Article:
They didn’t want another ‘project’. Then they saw the Charleston House.

For years, Julie and Rowan Taylor dreamed of what it would be like to live in Charleston, SC. to live

“We first came in 2005 – long weekend, no kids,” said Mr. Taylor, 54, the managing partner of a private equity firm. “And fell in love.”

After that, they frequented the city from their home in New Canaan, Conn., and their admiration for the beautifully weathered buildings, towering palms, and sprawling oak trees—as well as the thumping urban heart—only grew.

Credit…Hunter McRae for The New York Times

But Mr. Taylor worked for a company in New York City, and the couple had three daughters who had their own friends and routines, so a move didn’t seem realistic.

As the years passed, their daughters moved and Mr. Taylor started his own company, so the idea started to feel less far-fetched. They’d welcomed a fourth daughter into their family in the meantime — Pippa, now 10 — but a move still seemed manageable. So in 2016, on a flight to Charleston, Mr. Taylor to search real estate on his iPad.

“He leaned over on the plane and said, ‘Look at this house,’” said Ms. Taylor, 54. “I said, ‘We’ve never been to a house like this. Would you like to go and see?’”

He did. And after touring a few houses, Mr. Taylor raised the bar. “He said, ‘Which one do you like best?'” said Mrs. Taylor. “He called my bluff.”

They chose a home, made an offer, and began to envision life in their new home—until the deal fell apart. But then it was too late to return.

“Over the next few months, we made this decision that, you know what, we’re going to do this,” said Ms. Taylor.

They looked at more houses as they consulted with Eddie Fava, of the Charleston firm of EE Fava Architects. Ms. Taylor was a game for buying a home in need of some cosmetic updates, though after a full renovation in Connecticut, she set a guiding principle for their search: “I didn’t want a project,” she said.

But that was before Mr. Taylor fell for a stately 1788 federal home in the South of Broad borough. The house was 8,130 square feet, with expansive rooms and a private walled yard. But it needed a thorough restoration and modernization, which they wanted to avoid. Still, Mr. Taylor couldn’t get the house out of his head, so he asked Mr. Fava to take a look.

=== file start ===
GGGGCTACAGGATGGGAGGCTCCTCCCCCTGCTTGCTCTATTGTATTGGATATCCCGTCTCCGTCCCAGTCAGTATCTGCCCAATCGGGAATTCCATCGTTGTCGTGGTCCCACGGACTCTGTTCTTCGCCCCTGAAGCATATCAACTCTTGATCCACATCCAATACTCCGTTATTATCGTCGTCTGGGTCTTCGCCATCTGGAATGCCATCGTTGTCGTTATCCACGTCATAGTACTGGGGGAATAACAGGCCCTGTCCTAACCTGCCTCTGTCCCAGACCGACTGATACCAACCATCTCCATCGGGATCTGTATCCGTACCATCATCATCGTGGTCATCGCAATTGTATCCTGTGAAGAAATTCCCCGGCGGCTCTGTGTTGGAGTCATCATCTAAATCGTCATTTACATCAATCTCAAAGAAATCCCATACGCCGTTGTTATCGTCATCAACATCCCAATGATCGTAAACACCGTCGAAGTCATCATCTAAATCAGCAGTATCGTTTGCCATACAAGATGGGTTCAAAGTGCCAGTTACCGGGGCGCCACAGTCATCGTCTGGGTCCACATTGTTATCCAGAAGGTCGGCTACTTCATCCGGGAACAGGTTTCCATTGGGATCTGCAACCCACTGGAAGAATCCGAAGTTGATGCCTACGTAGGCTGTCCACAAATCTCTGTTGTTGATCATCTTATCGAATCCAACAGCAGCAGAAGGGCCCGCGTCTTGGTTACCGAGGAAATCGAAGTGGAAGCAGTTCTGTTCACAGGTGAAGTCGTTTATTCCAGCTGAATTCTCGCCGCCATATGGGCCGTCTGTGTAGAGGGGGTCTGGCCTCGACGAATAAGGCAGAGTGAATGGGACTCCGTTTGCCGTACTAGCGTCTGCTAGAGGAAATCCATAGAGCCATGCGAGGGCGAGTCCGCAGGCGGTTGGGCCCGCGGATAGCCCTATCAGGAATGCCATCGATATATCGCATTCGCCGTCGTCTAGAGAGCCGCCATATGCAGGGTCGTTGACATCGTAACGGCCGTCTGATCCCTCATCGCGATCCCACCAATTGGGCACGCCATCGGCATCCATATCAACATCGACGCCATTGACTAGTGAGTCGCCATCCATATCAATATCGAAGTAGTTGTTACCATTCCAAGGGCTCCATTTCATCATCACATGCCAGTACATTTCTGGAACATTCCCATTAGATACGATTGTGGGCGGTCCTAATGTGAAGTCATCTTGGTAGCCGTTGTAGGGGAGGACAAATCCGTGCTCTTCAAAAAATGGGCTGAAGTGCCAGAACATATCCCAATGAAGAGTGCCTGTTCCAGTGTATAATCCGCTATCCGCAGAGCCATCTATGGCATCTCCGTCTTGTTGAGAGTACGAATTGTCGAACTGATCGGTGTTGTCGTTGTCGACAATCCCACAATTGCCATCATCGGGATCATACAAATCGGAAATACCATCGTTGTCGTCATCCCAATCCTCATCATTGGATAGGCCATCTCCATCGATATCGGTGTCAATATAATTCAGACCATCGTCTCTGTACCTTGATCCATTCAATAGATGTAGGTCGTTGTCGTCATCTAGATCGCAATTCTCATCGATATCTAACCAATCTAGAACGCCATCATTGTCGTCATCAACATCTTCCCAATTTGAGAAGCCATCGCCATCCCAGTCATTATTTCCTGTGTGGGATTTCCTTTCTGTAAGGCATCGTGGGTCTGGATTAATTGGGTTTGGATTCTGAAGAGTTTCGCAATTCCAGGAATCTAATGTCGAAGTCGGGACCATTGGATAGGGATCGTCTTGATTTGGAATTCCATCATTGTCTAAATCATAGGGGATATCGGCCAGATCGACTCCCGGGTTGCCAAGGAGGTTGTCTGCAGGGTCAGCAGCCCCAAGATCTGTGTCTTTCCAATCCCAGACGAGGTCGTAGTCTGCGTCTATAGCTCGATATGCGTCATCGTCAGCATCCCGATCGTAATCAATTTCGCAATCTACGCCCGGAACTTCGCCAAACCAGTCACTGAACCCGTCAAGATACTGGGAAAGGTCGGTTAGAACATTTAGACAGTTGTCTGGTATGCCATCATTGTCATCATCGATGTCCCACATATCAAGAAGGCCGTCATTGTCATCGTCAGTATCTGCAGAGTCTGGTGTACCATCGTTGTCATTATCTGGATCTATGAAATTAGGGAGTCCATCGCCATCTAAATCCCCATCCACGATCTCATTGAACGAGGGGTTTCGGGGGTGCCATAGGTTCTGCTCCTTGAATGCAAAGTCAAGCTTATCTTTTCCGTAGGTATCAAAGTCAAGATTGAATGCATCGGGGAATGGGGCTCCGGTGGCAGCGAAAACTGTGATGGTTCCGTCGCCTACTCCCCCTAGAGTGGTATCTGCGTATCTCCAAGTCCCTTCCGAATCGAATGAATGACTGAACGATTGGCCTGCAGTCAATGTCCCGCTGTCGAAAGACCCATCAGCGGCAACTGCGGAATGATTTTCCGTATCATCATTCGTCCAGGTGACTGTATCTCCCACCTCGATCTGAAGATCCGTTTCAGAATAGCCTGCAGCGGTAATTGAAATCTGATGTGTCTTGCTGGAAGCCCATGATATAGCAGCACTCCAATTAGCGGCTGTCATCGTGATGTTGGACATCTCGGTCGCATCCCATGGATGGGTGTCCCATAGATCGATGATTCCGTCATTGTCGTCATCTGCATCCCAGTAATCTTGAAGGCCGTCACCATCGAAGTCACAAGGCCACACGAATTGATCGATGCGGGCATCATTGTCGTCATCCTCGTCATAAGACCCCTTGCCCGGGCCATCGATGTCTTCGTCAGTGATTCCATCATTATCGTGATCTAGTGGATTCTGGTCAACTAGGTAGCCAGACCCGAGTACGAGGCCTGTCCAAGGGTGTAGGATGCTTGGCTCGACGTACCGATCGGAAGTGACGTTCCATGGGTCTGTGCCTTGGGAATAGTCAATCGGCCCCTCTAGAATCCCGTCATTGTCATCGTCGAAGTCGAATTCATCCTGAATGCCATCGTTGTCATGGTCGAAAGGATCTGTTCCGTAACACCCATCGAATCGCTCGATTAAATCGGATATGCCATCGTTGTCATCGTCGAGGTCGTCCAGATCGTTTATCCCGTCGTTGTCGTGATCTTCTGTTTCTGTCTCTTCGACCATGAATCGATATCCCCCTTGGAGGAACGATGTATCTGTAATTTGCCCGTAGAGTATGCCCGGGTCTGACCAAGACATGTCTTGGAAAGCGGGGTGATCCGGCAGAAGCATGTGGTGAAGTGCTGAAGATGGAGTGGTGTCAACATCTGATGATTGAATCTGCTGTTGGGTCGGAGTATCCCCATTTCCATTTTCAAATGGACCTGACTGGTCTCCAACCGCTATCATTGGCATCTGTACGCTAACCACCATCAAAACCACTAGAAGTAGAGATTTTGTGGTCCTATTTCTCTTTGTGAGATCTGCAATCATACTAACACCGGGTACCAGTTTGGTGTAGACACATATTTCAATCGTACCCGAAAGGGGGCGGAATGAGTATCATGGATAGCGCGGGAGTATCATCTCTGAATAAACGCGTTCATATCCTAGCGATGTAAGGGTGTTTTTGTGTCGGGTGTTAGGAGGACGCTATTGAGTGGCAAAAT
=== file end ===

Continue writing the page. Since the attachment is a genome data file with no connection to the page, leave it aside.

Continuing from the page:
Mr. Fava returned with a glowing report: “I said, ‘It’s everything you don’t want to do, but it will definitely be all you want to do.’ I said, ‘It’s the big project. It’s going to be a lot more than you thought, but you’ll be as happy as it can be when it’s done.’”

The Taylors swallowed hard and bought the house in January 2017 for $5.35 million. They then moved to a rental property down the street and began the long process of reviving the home with Mr. Fava, Betsy Berry, an interior decorator, and Sheila Wertimer, a landscape architect and partner of Wertimer & Cline.

Although the project involved a major renovation, the design team planned to preserve the character of the house while taking it into the 21st century with modern systems and spaces, including rooms for watching TV and working from home.

“I believe you can have the best of both worlds in these types of houses, if they are carefully put together,” said Mr. Fava. “It doesn’t have to be a museum house.”

They removed and kept the original doors, moldings and panels so that they could be copied and replaced if necessary. They restored the existing floors with matching pieces of antique heart pine and restored the stairs.

Mr Fava has also made significant architectural changes, including removing the floors of a connected former coach house to create a new double-height family room on the ground floor, with a large dressing room connected to the primary suite above.

Mrs. Berry was equally intent on mixing new with old. “This was my dream project because the history of the house is so amazing,” she said. “What I like to do is respect and honor that age, but also bring a new youthful feel and modern touches to give it more life and spirit.”

In the entryway and in a porch, she had the pine floors painted with a decorative pattern, then sanded and planed to evoke a sense of age. In the dining room, which is furnished with a mix of antiques and custom contemporary pieces, she covered the walls with custom hand-painted Gracie scenic wallpaper and hung a Lindsey Adelman Branching Bubble chandelier from the ceiling.

In the living room, where she hung a 1950s Fontana Arte chandelier from the center of an ornate ceiling medallion, she suggested painting the walls and was surprised when Mrs. Taylor urged her to use a bold raspberry shade.

“I had originally shown her a safer color, but she said, ‘No, I want color. I want it to be bold,’ said Mrs. Berry. “It was scary for me, but that room turned out beautiful.”

After two years of design and construction, and over $4 million, the project the Taylors had been reluctant to take on was finally completed. Just before the family moved in, towards the end of December 2019: “We packed everything in their closets, made the beds and decorated them for Christmas,” said Mrs. Berry. “We had all the fires on and Christmas music.”

She added: “We walked around the house with all their daughters and then we went to the salon. And Julie and I cried and hugged.”

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